Emerge on a metal staircase to find the streets far below and a spectacular skyline all around you, and it's hard not to gasp. Go before sunset to beat the crowds and nab a table to watch the sky catch fire, only to be doused ink as the light fades. You can order more drinks and food at the top. If it's not too busy, chat to the friendly waiters. Like many people in the hospitality industry in Kuala Lumpur, they're foreign workers playing a long game, saving enough to support family back home in Bangladesh and hoping to return one day to settle down. If you plan to go after 9pm, you need to ditch the shorts and Jandals, and you have to buy a bottle of alcohol in the bar downstairs.
34 Menara KH, Jalan Sultan Ismail, Bukit Bintang, 50450, Wilayah Persekutuan. Ph: +60 3-2110 5034. No website.
Mee Tarik noodles
On the fourth floor of glitzy Suria KLCC mall under the Petronas Towers is an old-school food court where Malaysian families hang. One of their favourite joints is Chinese Muslim noodle shop Mee Tarik, where behind a window, you can watch a chef take a glistening ball of dough and, using only his fingers, conjure it into noodles. Part performance-martial art, part juggle, all edible. Mee Tarik means "pulled noodles" in the same way that teh tarik (frothy, brewed milk tea) means pulled tea — because the brew is poured in a way that looks like pulling.
Although the noodles are fun to watch being stretched into existence, I usually order the dumplings here, which you can have steamed or in soup, stuffed with veges, chicken or beef, for about $7.
Open 10am to 10pm. (There's no phone number or website)
Best selfie spot
The Petronas Towers offer two popular options, both elegant at night. Locals favour a snap on an arched bridge in the landscaped park behind the towers. This angle gives you the majestic towers plus coloured "dancing" fountains in the background. Alternatively, meander around to the other side of the buildings, where you'll get the towers and a series of long, shallow pools reflecting the sparkling lights.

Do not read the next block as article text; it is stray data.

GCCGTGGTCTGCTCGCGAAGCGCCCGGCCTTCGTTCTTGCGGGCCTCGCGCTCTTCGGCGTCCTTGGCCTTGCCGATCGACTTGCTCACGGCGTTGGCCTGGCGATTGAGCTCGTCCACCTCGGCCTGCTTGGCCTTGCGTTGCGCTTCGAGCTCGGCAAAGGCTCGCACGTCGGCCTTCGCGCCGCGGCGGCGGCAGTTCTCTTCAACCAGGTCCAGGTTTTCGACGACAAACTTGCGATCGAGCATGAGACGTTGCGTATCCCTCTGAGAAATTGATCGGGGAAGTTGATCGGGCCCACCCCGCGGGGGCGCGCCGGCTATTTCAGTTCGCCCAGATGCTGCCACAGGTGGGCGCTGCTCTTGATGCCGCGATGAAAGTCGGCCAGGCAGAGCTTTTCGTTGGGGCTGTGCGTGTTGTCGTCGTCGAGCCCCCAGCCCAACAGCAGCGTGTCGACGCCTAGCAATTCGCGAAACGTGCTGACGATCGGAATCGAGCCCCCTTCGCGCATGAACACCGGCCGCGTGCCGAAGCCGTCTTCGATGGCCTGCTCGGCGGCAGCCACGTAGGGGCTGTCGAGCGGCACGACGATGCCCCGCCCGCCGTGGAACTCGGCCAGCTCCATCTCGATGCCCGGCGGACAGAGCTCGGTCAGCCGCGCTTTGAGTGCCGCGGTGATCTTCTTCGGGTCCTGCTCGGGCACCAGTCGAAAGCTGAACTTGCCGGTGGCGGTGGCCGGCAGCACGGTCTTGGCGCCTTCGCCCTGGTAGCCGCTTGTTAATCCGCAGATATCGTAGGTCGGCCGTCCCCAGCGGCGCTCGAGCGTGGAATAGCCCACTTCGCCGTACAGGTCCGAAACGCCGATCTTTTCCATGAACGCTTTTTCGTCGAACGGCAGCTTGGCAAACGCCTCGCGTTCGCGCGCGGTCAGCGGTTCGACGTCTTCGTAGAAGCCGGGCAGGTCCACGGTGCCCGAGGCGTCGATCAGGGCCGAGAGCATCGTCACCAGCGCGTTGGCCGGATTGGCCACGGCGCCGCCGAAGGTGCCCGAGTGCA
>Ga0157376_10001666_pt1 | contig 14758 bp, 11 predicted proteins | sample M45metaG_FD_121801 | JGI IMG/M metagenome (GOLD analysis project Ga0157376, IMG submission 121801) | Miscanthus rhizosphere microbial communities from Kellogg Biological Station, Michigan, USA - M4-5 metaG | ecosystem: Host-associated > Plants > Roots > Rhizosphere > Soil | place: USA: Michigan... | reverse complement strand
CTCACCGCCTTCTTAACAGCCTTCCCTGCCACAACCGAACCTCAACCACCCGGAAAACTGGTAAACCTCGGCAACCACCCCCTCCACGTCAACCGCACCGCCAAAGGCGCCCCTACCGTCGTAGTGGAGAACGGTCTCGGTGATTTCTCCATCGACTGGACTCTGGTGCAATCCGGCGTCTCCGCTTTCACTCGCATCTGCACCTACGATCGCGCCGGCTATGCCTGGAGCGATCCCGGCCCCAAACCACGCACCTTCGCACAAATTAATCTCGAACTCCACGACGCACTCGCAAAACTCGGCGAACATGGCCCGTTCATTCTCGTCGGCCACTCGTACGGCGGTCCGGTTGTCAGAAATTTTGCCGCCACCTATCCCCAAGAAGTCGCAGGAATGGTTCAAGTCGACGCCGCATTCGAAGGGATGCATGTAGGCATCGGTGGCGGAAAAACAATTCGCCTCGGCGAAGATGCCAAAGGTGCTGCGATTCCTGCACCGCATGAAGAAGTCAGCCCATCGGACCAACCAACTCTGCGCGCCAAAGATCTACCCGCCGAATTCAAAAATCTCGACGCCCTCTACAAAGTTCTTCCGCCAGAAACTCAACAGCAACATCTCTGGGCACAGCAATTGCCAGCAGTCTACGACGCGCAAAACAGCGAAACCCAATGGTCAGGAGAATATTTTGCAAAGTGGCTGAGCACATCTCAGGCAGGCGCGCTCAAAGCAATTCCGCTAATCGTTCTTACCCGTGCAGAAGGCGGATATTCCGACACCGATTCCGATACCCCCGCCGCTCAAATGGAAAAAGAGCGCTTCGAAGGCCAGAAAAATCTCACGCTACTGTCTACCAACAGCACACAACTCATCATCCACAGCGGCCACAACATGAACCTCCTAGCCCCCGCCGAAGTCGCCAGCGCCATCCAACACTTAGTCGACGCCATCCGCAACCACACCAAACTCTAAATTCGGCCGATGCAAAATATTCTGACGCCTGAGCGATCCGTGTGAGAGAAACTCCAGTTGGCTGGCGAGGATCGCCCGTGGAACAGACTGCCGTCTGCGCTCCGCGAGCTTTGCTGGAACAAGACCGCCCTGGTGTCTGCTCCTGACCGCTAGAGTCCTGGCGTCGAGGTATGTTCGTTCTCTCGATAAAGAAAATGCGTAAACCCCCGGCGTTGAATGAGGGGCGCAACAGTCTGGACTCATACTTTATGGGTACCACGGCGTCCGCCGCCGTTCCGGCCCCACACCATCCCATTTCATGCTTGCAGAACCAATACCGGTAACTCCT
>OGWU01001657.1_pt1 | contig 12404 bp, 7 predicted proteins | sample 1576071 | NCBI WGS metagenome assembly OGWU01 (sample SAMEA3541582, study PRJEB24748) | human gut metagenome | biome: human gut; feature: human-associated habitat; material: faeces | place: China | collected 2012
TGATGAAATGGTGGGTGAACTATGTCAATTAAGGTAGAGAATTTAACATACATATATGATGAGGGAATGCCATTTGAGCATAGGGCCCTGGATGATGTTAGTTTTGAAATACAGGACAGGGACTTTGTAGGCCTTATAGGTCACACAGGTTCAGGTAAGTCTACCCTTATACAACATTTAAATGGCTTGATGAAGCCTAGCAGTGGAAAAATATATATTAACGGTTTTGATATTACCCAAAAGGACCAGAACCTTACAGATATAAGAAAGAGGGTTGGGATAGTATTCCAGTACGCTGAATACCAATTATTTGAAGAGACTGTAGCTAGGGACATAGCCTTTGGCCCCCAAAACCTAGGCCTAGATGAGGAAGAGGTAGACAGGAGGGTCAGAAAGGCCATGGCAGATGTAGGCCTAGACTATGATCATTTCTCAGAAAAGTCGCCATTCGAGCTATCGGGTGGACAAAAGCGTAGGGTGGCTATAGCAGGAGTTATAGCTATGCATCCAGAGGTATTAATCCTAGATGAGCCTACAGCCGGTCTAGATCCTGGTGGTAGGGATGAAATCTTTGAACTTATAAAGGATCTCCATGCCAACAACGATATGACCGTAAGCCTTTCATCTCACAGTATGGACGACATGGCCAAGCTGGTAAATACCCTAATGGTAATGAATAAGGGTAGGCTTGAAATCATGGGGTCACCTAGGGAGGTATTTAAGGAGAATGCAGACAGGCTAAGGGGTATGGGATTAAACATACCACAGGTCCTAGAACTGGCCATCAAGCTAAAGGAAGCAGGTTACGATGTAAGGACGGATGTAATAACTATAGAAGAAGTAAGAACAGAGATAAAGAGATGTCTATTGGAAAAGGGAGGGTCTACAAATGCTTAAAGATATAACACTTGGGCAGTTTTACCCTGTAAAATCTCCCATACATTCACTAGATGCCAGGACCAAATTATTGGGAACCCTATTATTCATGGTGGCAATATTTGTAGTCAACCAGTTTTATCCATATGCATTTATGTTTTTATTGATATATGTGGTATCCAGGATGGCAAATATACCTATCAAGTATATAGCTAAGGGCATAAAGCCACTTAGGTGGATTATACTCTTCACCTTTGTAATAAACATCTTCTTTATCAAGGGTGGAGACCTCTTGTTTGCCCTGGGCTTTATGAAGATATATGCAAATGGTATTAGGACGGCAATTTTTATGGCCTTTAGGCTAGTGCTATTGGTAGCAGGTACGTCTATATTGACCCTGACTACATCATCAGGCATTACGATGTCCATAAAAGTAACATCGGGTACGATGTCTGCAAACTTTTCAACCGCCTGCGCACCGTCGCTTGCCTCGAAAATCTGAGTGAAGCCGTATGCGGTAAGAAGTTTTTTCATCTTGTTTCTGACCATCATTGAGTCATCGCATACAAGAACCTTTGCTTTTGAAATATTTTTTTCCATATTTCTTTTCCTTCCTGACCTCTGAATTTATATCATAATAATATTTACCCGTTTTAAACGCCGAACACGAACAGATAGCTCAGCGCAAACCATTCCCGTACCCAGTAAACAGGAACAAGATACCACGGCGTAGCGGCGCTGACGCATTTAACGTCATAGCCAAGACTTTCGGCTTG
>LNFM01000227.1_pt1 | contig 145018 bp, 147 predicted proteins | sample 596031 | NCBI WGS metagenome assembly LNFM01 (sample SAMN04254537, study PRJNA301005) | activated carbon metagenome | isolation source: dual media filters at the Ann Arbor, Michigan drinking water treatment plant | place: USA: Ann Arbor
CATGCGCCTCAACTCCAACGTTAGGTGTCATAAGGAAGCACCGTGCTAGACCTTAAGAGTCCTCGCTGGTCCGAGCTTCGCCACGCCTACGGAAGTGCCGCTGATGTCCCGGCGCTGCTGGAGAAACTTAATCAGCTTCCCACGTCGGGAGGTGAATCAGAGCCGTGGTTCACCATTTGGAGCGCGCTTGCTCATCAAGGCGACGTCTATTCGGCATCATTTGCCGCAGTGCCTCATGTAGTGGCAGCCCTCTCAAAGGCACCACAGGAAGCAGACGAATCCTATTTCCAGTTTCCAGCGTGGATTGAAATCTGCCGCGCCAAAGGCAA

Best vegetarian lunch
Kun Yam Thong temple
Every weekday, Kun Yam Thong temple on Jalan Ampang offers vegetarian lunches lovingly prepared by Chinese aunties and grannies, who can be seen snipping coriander and preparing vegetables, as diners — mostly office workers — serve themselves from a huge buffet. Tips: Go early for the divine spring rolls but skip the fake chicken drumsticks. Visitors are welcome at this cheap, volunteer-run mass catering enterprise. On the other hand, the temple at the front has signs asking foreigners not to disturb worshippers, and to keep out of certain chambers.
161 Jalan Ampang (no website).
Best flat white
A stone's throw from the shopping frenzy of Petaling Street and Central Market, and above a stationer's, this oasis offers great coffee and fusion food in a chilled, shabby-chic environment that apparently used to be a brothel. Wins the title of most-Instagrammable.
flies direct from Auckland to Kuala Lumpur, with return Economy Class fares from $1187 (on sale until November 23).